GHW Irish AIDS Day 2017: Young people’s perceptions of HIV in Ireland

GHW Irish AIDS Day 2017: Young people’s perceptions of HIV in Ireland

GLOBAL HEALTH WRITES

Citizen Journalists: Breda Gahan and Jennifer Schoonover

Why is it, that in 2017, in Ireland 10 people are newly diagnosed with HIV every week?

More than 500 people were diagnosed with HIV in Ireland during 2016 (HPSC stats). I asked Jennifer, my EUSA Intern from Pittsburgh University to do a random vox pop on the UCD campus where she is staying and here in the Concern Dublin office –
Here are some of the responses:

An absence of discussion on the matter, whether from parents or in schools; a deficiency of education; stigma; young adults are under the illusion that they cannot contract HIV; a misconception that the virus is only contracted within the gay community, in poorest countries, or among drug users; with advances in treatment for HIV, it is no longer a threatening or a serious virus; young people are now more “sexually liberal” at a younger age and with more sexual partners; they aren’t using protection; the predominant Catholic school education in Ireland contributes to the rising numbers; people here take it for granted, that HIV is now under control.

“When I was at college, a lot of young people thought that if they were on the pill or using an IUD, that they were protected.”

“People still think that HIV is exclusively in the homosexual community, or only in Africa, and we don’t think it happens to us here in Ireland”.

There is a unanimous agreement that low HIV awareness and a lack of sexual education are part of the underlying problem. So what to do? Some of the important suggestions proposed to Jennifer:

“Education, that’s really the key, isn’t it, making sure people are informed and taking the right precautions.”

“Education, Education, Education, and from a young age.”

“We need something clever, and something that isn’t wasting money; like an ad on a billboard, that’s not going to help anyone. It has to be within families, and schools and communities”.

Additionally, more open parenting styles; sex education;

“Condoms should be more freely available meaning that you don’t have to ask someone to hand them to you”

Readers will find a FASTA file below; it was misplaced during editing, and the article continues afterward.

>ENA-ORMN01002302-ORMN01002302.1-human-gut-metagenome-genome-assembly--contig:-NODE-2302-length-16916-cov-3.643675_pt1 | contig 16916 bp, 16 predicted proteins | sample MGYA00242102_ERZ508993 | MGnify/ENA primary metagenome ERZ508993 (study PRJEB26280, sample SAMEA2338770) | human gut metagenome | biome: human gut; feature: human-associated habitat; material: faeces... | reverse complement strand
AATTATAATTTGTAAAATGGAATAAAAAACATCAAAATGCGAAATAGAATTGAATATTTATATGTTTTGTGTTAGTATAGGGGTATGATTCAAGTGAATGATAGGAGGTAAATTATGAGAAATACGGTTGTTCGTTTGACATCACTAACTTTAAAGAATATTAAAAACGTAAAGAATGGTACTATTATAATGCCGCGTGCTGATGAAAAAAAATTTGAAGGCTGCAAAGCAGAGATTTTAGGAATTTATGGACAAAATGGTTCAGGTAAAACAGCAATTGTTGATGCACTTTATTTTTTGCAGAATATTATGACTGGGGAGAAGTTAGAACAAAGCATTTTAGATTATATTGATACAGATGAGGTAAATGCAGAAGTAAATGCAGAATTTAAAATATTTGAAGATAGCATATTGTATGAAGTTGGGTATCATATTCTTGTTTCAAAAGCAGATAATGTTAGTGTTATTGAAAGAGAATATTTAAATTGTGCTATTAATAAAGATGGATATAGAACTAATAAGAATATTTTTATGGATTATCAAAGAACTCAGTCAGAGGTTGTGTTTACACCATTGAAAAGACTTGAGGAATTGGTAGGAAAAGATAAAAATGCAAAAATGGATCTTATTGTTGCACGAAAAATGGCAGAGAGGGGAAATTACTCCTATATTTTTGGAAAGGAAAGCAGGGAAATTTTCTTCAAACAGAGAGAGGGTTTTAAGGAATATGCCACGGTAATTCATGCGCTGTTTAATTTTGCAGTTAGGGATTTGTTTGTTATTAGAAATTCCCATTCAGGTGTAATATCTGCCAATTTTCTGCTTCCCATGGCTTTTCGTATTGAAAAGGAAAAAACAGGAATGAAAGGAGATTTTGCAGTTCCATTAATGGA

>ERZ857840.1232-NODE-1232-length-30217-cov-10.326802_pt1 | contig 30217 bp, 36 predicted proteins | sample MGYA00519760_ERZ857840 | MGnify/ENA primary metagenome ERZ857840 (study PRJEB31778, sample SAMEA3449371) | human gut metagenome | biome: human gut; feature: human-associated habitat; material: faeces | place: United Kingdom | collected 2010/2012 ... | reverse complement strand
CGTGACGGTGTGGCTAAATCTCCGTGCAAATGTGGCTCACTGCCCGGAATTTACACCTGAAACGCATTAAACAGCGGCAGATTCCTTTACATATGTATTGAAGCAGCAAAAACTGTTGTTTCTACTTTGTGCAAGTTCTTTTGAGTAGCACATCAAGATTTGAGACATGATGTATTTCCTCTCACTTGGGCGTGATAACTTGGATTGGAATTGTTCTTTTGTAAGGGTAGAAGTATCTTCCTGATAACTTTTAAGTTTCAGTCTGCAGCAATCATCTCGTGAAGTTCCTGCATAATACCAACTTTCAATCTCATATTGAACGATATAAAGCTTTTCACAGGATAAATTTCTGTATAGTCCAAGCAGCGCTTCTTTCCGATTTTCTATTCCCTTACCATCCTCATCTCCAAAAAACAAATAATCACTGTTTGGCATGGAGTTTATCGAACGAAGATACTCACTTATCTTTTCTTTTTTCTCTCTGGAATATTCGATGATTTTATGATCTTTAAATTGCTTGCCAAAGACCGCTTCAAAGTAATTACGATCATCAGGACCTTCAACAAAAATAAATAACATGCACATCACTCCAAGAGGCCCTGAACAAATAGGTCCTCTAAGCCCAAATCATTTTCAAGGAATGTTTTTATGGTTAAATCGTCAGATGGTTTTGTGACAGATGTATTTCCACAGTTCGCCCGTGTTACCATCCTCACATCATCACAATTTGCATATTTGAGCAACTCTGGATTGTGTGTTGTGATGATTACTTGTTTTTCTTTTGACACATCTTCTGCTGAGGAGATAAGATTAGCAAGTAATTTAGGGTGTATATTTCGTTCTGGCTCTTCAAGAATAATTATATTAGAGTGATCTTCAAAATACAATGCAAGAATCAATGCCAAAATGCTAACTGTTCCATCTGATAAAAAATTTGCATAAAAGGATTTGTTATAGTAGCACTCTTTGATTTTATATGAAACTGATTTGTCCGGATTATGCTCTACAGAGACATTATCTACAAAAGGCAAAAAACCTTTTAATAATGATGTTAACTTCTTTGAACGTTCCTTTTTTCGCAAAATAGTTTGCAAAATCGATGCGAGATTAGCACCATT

“There is still an underbelly of shame here in Ireland, even with girls asking doctors for the pill or for protection”

Make PrEP available in Ireland; reduce stigma; more spokespersons on the issue of HIV:

“I think that stigma has lessened with the likes of Panti (Bliss, HIV advocate) speaking out”

More than a decade ago, Professor Peter Piot, then Executive Director of UNAIDS said, ‘know your epidemic’. Plan on, where the next 1000 infections will occur?
Led by UNAIDS, ‘Know your epidemic, know your response’ became a rallying cry for an intensified focus on HIV prevention, by identifying the behaviours and social conditions that are most associated with HIV transmission, risk and vulnerability.
This can provide the basis for countries to ‘know your response’ and to “tailor your prevention plans” to meet the needs of the populations with highest rates and highest risks of HIV (UNAIDS 2007).

HIV is technically 100% preventable and HIV and AIDS related illnesses are increasingly treatable. Access to anti-retroviral treatment (ARVs) in Ireland is thankfully guaranteed.

Access of the poorest to ARVs is still sadly low among poorest populations in Africa where Concern is working. Ireland can lead by example, acting optimally on HIV prevention and treatment here and supporting through the Irish Aid programme globally. Ireland remains a major contributor to the Global Fund to Fight AIDS, TB and Malaria.

The main drivers of HIV transmission locally and globally continue to be a lack of education, poverty, inequality – especially economic and gender, injustice in terms of access to prevention and treatment services, violence and stigma and discrimination.